A Technical Post on Acorn 4.2
  • Apparently I'm turning this forum into a personal dev journal of sorts. I guess that works.

    Acorn 4.2 is out, and I thought it might be fun to talk about a couple of interesting things that were put into Acorn, but from the implementation side (aka, this is going to be a technical post).

    #### OpenGL Stuff

    All the pixels are now going through OpenGL. This involved having the main canvas class subclass NSOpenGLView, tweaking the Core Image Contexts that everything renders through, updating how all the Core Graphics calls happen (since Acorn no longer has a CGContext to draw to), and then fixing all the bugs that showed up.

    Mixing the CG calls into everything wasn't too hard, but it was a lot of work making everything fit into the new way of drawing. I ended up taking some sample Apple code and hacking it up quite a bit to make it do what I want as a proof of concept. I then shared it with the world up here:

    (Trivia: Acorn now does a hybrid of hardware accelerated graphics with cpu contexts. I'll have more to talk about this at a later day… hopefully.)

    Even though I'm much more comfortable with OpenGL these days, I still consider myself very wet behind the ears when it comes to it. Getting everything drawing correctly, and making it happen fast at the same time was a bit of a challenge. This was especially true when it came to drawing to Retina displays.

    You'd think it would just automatically work- but it seems that even though Core Image is happy to render through OpenGL, it really has a mind of its own.

    I tried a couple of ways to get rendering to happen correctly with retina - one technique was to draw to an IOSurface first, and then blit that to whatever OpenGL was currently drawing to. In theory, this meant I could also do things asynchronously as well- but the extra compositing was a cost I didn't want to deal with at the time. Maybe at a later date if it makes sense?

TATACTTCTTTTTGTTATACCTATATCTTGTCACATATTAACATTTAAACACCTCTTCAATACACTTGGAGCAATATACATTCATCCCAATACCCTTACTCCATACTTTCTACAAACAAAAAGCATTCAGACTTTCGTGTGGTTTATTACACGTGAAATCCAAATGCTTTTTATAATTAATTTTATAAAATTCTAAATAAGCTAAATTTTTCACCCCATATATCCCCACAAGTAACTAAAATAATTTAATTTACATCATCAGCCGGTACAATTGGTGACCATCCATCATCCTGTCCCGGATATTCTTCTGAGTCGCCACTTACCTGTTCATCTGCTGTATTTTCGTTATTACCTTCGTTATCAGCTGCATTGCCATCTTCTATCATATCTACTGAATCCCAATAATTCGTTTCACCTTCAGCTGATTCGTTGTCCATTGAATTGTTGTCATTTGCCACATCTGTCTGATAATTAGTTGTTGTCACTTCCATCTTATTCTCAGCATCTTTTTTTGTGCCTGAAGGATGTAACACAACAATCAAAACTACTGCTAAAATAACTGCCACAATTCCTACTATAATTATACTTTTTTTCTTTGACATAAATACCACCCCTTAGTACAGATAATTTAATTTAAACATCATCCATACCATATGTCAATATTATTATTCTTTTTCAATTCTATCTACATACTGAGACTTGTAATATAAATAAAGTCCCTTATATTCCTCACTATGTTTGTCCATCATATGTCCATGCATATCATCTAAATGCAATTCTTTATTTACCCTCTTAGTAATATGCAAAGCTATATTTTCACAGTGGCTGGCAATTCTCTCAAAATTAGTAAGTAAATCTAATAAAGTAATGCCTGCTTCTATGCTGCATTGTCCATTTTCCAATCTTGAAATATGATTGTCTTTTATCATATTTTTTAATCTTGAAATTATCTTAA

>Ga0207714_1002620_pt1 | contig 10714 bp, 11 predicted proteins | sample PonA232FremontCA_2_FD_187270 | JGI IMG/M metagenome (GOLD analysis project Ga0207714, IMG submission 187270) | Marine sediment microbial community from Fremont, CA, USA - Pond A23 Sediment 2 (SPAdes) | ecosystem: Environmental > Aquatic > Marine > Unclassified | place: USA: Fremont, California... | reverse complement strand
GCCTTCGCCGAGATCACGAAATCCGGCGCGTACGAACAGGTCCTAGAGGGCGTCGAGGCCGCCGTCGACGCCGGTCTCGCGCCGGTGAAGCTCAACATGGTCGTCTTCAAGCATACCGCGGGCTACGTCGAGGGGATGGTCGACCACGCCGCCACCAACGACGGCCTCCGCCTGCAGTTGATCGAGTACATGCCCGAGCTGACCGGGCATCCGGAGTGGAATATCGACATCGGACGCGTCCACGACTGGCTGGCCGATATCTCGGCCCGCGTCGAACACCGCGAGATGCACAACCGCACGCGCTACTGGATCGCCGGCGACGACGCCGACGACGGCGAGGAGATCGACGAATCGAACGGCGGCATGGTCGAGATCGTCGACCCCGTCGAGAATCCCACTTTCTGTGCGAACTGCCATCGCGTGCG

In the end, I ended up using glViewport to make a surface to draw to big enough to encompass everything showing in the window. And just doubled that up if it's on a retina display. Seems obvious, but getting CI to play with it nicely was a bit work- mostly tweaking settings here and there till you hit the magic numbers.

    #### New Text Rendering

    One of the causalities of going OpenGL was that the normal drawing hierarchy was thrown out the window (which was why I had to make the CG surface stuff mentioned above). This also meant that text views wouldn't draw correctly when you edited a text field.

    In the past when you started editing some text, Acorn would make a field editor for you, which was then owned by the window - and it would handle the drawing. This is also why when you were zoomed in on an image the the point where you'd see blocky text, and then you began editing it, that it would then turn super smooth. The text wasn't actually drawing inside the canvas - it was drawing over it.

    Well that bit is gone. Now Acorn draws the text through the canvas, so it can go up through the GL pipeline correctly. The upshot of this is that if you have gradients on text, or layer styles set - those are visible while you are editing your text! This is pretty cool, and something I've been wanting to do for a looong time, but didn't have a good enough reason to do this.

    (Someone is going to mention "hey- why didn't you make your canvas layer backed?". That was a whole other can of worms…)

    #### Radial Gradient Blur

    The new "Radial Gradient Blur" filter is a new way to add depth of focus to an image. Sort of.

    Here's how it works.
    1) Take the layer and blur it.
    2) Take a black and white radial gradient, which will be used as a mask.
    3) Blend the blurred image on top of the original image, using the the radial gradient as a mask.

    Tada - fancy depth of focus / blurring. Here's a little image that explains it visually:


    Anyway, those are a couple of my favorite technical things that showed up in Acorn 4.2.

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